Give us some context to Linux as an operating system in the mobile arena.

There are so many operating systems, you can’t count the number of them in the mobile world. There are dozens of platforms. Your old phones had an input screen, they each had their own menu; the phone and O/S were one and the same. The idea you can implement a common O/S across devices really took root several years ago.There was no common platform until phones started getting smarter.

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Broadcasters Race Towards Mobile TV

MobilizedTV spoke with Anne Schelle, Executive Director of the Open Mobile Video Coalition about the work the coalition is doing to enable its 800 broadcast TV members to go mobile.

What’s new since NAB (National Association of Broadcasters) in April?

AS: Since NAB, we filed our trial results with the FCC. We tested three systems: LG/Harris’ MPH system, Samsung/Roeder/Schwarz’s AVS-B; and Thomson’s Micronis’ system. We announced that the baseline system we recommended was MPH but that we felt that there were aspects of AVS-B we felt would be beneficial to the standard. Then LG and Samsung announced a partnership on the two standards the day before we filed. How the ATSC (Advanced Television Systems Commitee) process works is, once the documentation is written for a standard, there’s a candidate phase where manufacturers build chips to the standard to make sure the standard works. On Sept. 25, ATSC considered the documentation to move it forward to a candidate draft standard.

Once approved to a candidate standard, it’s a four-to-six week validating process. You will see an announcement that a candidate standard has been adopted. At that point, it goes through a testing phase. We proposed that we’d assist with the funding and implementation of the testing. What happens during the testing phase is you set up model systems and enable streams to go out. Device manufacturers can pull them down and test them. We’ll also do interoperability testing to make sure all the layers work together.

When will we see real devices?

AS: The proposed date for the standard to be approved is end of May. Modifications and improvements may be made to documentation. LG and Samsung will have real devices at CES and NAB. Harris has already announced they’ll be able to have product by end of October. This is moving very rapidly. The other thing that’s interesting and different about this standard is that it’s allowing for versioning. So this is Version 1.0 with base features and capabilities. Then you’ll see a future versions come out that enable additional features. That means broadcasters will be able to react to consumers’ feedback and the ever-changing landscape of technology. The standard is very flexible so it’ll enable multiple business models.

Can you describe the beta tests?

AS: We’ll be doing consumer trials, which are a proxy for a consumer service where we can test out various device types and forms of programming. What’s great about the ATSC is that any video-enabled device can implement the technology: handsets, MP3 players, PC dongles. If you have a video-enabled phone, you do need to buy a new handset. But for a PC, you don’t. You could take your laptop with you, your dongle and plug it in and watch TV wherever you are.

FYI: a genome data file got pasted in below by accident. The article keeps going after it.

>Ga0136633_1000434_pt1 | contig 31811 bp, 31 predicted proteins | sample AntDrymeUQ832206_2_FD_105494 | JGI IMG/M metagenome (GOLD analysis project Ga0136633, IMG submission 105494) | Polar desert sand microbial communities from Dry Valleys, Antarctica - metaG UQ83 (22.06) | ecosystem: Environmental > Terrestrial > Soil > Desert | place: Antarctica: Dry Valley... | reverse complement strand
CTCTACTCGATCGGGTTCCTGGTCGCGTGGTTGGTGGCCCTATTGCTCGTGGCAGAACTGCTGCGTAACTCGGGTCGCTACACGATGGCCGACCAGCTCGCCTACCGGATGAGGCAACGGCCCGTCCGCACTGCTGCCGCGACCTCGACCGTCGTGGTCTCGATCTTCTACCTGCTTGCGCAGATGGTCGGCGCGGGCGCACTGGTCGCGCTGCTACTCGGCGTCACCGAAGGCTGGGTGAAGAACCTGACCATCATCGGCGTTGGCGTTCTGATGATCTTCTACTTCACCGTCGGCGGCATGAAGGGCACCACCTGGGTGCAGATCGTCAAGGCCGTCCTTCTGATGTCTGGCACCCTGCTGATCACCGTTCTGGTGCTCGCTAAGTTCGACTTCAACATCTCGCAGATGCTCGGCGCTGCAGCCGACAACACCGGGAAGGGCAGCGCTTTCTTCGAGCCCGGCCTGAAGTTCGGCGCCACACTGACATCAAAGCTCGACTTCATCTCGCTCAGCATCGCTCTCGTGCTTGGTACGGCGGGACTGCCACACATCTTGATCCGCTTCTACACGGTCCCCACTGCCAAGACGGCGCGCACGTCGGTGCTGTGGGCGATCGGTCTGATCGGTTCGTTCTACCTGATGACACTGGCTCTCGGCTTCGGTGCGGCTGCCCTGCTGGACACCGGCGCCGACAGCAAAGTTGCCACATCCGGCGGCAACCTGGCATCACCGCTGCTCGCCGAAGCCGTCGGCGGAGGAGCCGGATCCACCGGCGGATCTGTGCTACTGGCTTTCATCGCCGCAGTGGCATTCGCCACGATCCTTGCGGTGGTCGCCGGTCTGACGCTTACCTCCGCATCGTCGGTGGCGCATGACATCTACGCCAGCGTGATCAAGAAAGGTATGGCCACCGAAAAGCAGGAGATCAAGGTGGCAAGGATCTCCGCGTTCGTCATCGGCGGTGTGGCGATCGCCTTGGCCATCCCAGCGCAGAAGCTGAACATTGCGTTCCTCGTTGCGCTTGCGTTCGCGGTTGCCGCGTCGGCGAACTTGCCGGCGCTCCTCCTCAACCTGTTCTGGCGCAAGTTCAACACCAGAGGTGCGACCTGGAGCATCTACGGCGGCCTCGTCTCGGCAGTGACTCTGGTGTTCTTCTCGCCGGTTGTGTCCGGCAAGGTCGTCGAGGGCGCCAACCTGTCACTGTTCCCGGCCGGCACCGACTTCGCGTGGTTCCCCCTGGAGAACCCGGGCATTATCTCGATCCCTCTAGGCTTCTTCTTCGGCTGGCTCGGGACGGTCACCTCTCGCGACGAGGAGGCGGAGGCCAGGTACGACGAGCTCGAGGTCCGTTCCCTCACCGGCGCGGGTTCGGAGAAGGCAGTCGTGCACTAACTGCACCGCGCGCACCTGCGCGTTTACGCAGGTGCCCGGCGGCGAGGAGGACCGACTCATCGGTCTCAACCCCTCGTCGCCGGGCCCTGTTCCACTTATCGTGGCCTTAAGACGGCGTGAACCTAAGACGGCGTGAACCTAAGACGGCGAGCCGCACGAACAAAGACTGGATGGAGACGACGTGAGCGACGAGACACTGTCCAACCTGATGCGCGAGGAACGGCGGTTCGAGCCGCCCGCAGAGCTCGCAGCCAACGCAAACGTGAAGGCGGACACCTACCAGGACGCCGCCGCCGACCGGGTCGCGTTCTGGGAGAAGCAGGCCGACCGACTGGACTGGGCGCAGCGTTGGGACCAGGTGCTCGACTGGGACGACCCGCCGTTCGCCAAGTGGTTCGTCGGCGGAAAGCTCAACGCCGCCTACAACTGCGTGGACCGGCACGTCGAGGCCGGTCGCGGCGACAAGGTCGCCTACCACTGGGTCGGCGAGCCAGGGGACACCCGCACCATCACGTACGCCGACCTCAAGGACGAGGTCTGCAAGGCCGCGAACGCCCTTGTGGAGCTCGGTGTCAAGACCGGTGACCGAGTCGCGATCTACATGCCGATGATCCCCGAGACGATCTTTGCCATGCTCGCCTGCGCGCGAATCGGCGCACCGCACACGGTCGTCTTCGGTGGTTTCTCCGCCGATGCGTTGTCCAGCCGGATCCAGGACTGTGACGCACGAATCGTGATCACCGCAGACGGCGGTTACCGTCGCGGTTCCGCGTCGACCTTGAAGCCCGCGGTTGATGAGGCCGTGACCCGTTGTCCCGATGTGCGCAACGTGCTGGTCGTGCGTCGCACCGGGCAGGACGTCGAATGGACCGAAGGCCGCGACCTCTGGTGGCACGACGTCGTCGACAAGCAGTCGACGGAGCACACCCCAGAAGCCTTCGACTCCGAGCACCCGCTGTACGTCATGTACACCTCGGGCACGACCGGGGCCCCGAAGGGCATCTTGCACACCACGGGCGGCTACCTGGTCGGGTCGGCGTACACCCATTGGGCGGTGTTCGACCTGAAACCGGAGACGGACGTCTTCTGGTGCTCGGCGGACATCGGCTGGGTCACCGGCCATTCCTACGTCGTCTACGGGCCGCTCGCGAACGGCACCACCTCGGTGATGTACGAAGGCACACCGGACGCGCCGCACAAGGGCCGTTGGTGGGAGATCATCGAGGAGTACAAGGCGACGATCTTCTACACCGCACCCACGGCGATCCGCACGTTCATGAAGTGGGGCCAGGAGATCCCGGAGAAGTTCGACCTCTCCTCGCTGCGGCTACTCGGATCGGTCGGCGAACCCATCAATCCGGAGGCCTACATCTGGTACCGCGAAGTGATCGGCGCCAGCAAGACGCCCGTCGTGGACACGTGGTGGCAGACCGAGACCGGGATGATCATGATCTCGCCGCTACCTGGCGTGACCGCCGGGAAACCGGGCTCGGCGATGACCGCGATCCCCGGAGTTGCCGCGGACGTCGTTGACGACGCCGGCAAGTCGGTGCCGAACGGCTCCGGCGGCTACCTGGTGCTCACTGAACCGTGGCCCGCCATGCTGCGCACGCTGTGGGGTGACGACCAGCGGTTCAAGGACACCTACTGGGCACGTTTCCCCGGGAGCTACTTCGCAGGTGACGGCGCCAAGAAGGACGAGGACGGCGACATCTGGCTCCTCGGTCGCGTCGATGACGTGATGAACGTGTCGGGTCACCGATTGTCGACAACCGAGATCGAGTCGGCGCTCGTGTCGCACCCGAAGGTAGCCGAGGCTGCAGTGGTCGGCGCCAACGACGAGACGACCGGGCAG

How will this impact the mobile TV/video eco-system?

AS: I do see this as a big game changer. I was on an interesting panel called “Ask a Video Expert” with people from ESPN, NBC Universal, Ad Infuse and QuickPlay. The three points that were made by the panel were their frustration with having to go through the carriers today where they’re serving up content but the carrier systems are legacy so they have no clue who is being sold what. They get no reports back. Carriers aren’t really pushing entertainment. It’s all about ARPU for them. Their data plans were dismal five years ago, and they’ve turned down interoperability for texting five times. On the content side, similarly, the carrier decks have poor user interfaces. Sometimes you have to go six pages deep for discoverability. It’s very poor search because they block Google .

The user experience, in a nutshell, is poor and it’s not unified. Nothing is unified in fact. The content distributors have to deal differently with each carrier and sometimes they deal with different silos. It’s very complicated and from an end user’s perspective, it’s not the same experience to purchase a music video on AT&T as it is on Verizon. We just did a big literature review in US and Europe and found that users want what they get at home: ease of access, ease of use, commonality, the number of channels and experience they have at home, and none of that is being offered on the carrier’s deck.

Do broadcasters have any advantage in this environment?

We’ve got content, local and national. We have the ability to put together a fairly large national network that could offer up a unified experience, and in terms of awareness, who better to advertise for mobile TV but the broadcasters themselves? Their ability to self-advertise is tremendous. They can have TV talk shows about it, news shows about it, they can run spot ads. They can promote the heck out of it.

The alternative to the carrier solution is needed. At the same time, we see the carriers as partners. The user is going to be side-loading, purchasing clips and other types of content as they are today on the computer.It’s a multi-pronged experience. What’s missing-what drives all video-is live local television. TV built IPTV and the cable system. And live local content in terms of sports, news and scandals are some of the most watched programming out there. Those are all the benefits.

Many skeptics believe mobile TV won’t take off for a long time. What’s your response?

Free over-the-air broadcast will drive premium video service uptake. It’s early days if you think about it. The market is very early so there is a lot of opportunity and mobile TV really has a strong growth opportunity. The fact that it can be on almost any device that’s video enabled is really intriguing.

Take a look at the timeline of the standard. In 2009 you’ll see broadcasters building up. By Christmas 2010, manufacturers will come out with a lot of devices. My belief is that it’ll really take off in 2010 to 2011.